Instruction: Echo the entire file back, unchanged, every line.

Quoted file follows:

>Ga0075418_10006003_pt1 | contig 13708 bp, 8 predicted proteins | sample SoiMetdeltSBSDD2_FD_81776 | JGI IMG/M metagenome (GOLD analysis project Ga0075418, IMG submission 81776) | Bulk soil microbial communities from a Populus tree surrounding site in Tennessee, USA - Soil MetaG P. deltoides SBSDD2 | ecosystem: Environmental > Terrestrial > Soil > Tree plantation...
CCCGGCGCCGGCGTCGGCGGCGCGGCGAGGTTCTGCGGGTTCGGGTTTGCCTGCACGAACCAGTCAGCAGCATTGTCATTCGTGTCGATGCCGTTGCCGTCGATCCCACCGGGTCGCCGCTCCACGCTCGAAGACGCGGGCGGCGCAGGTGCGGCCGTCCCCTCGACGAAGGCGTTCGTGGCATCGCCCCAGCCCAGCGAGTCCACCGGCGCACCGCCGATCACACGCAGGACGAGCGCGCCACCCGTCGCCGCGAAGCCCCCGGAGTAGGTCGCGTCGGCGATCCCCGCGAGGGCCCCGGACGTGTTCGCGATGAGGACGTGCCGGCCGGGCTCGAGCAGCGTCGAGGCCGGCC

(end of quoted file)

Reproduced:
>Ga0075418_10006003_pt1 | contig 13708 bp, 8 predicted proteins | sample SoiMetdeltSBSDD2_FD_81776 | JGI IMG/M metagenome (GOLD analysis project Ga0075418, IMG submission 81776) | Bulk soil microbial communities from a Populus tree surrounding site in Tennessee, USA - Soil MetaG P. deltoides SBSDD2 | ecosystem: Environmental > Terrestrial > Soil > Tree plantation...
CCCGGCGCCGGCGTCGGCGGCGCGGCGAGGTTCTGCGGGTTCGGGTTTGCCTGCACGAACCAGTCAGCAGCATTGTCATTCGTGTCGATGCCGTTGCCGTCGATCCCACCGGGTCGCCGCTCCACGCTCGAAGACGCGGGCGGCGCAGGTGCGGCCGTCCCCTCGACGAAGGCGTTCGTGGCATCGCCCCAGCCCAGCGAGTCCACCGGCGCACCGCCGATCACACGCAGGACGAGCGCGCCACCCGTCGCCGCGAAGCCCCCGGAGTAGGTCGCGTCGGCGATCCCCGCGAGGGCCCCGGACGTGTTCGCGATGAGGACGTGCCGGCCGGGCTCGAGCAGCGTCGAGGCCGGCC